Spieckerman: Boy, talk about great publicity!

Shmidman: Right! We thought they did a great job with the show.

Spieckerman: To me, the Sharper Image deal also validates your business model and what (CEO and president) Neil Cole has said all along, that Iconix is a business model and, therefore, you’re not limited by category, even though your portfolio has been heavily weighted toward apparel and home.

Shmidman: A lot of people had called us an apparel company and in their defense, I guess, we have a lot of apparel brands. But it’s never been about apparel. We don’t make a stitch of clothing. We’re not even trying to go into factories. So what are we doing? We are a marketing company that happens to own brands. The way we look at the business model is about branding and brand extension. It’s not about category. A good analogy would be to look at any great ad agency in the world. They will market anything, from cars to tobacco – you name it. They are focused on how to develop great emotional connections between consumers and brands and that’s what we’re all about. So for us it’s not about the category of consumer electronics or apparel. It’s not about clothing brands, character brands, or consumer electronics brands. It’s just about great brands, and hopefully great global lifestyle brands, which we can take around the world.

Spieckerman: Your Royal Velvet exclusive with Penney’s brings up how brands operate in the retail space. Penney’s has one of the more robust brand portfolios in retail, in terms of private and proprietary brands, and particularly in apparel and home, which of course is the category where Royal Velvet is going to play. When you’re looking at a retailer and their brand portfolio, how many brands is too many and how do you compete in some of these more crowded retail playing fields?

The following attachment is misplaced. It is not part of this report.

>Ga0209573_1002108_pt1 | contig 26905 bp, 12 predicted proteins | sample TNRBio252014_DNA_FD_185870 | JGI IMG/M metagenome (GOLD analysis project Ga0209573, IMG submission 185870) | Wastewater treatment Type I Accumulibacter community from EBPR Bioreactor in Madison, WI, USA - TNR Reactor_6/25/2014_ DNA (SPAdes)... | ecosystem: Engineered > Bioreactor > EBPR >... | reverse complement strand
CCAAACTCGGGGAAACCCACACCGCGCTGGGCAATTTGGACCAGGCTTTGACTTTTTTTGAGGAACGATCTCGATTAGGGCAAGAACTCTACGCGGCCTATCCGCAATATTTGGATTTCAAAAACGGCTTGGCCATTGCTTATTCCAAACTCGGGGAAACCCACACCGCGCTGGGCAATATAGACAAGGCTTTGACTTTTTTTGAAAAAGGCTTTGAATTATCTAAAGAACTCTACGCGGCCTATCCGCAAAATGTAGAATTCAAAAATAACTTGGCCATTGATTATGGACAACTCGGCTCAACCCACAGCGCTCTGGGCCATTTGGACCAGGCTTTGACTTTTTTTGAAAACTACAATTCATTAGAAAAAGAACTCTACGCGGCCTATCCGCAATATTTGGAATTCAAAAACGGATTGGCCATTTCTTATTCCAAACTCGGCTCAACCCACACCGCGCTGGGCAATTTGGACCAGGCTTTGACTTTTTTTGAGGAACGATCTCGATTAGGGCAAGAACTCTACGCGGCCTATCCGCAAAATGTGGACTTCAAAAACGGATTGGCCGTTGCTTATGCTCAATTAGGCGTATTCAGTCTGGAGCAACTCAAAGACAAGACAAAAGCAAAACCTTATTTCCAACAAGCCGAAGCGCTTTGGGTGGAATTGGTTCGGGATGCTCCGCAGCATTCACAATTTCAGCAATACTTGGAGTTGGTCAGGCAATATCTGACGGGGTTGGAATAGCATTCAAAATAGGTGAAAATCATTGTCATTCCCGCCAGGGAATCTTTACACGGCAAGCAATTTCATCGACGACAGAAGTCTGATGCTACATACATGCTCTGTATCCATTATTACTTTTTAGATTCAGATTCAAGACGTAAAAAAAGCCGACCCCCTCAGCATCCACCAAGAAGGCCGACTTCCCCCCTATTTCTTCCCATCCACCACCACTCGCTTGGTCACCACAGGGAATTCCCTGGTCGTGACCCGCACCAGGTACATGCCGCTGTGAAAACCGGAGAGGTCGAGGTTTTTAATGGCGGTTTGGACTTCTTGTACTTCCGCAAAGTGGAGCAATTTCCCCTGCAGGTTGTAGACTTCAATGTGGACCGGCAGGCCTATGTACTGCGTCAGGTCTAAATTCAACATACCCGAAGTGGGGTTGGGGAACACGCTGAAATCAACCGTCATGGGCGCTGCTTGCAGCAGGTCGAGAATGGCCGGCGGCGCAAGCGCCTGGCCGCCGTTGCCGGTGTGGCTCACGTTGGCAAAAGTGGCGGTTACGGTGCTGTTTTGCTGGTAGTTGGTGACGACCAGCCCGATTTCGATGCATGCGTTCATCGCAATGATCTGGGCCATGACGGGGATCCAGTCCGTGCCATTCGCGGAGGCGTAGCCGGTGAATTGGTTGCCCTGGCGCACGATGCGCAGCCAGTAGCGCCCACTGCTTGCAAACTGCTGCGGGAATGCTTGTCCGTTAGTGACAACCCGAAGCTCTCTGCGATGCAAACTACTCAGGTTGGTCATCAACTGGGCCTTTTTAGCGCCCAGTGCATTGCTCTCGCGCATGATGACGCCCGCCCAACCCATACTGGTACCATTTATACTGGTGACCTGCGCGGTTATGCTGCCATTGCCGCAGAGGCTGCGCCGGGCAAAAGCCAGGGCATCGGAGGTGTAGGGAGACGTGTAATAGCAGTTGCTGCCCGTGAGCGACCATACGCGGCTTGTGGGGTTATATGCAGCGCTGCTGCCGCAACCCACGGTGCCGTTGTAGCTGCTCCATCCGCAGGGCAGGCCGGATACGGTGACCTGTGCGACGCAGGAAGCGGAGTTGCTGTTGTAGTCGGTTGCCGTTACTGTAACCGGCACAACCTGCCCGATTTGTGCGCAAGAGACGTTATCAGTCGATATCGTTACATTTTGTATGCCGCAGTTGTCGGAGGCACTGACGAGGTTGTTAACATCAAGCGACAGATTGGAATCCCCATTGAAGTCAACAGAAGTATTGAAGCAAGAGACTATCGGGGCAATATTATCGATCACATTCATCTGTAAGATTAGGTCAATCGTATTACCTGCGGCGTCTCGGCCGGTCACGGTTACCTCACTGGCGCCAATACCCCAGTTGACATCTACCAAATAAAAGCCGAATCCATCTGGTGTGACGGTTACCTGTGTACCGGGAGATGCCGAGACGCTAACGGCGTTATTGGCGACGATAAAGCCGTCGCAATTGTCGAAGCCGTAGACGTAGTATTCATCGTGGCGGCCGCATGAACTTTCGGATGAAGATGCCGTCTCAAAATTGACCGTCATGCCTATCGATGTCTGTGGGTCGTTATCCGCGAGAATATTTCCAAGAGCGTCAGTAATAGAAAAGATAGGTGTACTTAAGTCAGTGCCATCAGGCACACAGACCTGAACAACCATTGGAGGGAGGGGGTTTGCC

Shmidman: It’s a good question. The retailers we deal with have tremendous scale and J.C. Penney is the most recent retail partnership that we’ve announced. We also have partnerships with Walmart, Target, Kohl’s, and Macy’s, all of which do a lot of business. We’re starting to do deals around the world with retailers like The Bay in Canada, Falabella in Chile, and the list goes on. There is a lot of business being done in retail and, even though the American market is going through some challenging times, we see lots of opportunities. With our current retailers, it’s not as if they’re running out of space for brands, and we want to make sure that they have the right ones.

In part two, we’ll discuss direct-to-retail and private branding, the role of emerging media in Iconix’s brand strategy, and more.

Want more insights from the conference? Read Carol’s interview with HSN’s Bill Brand.

To learn more about how retailers are redefining scale and what the touch point transformation means to your retail strategy, join me for my LIMA webinar on 11-16 at 12:00 pm EST. Invite your sales and marketing teams for a one-and-a-half-hour learning opportunity – no travel required!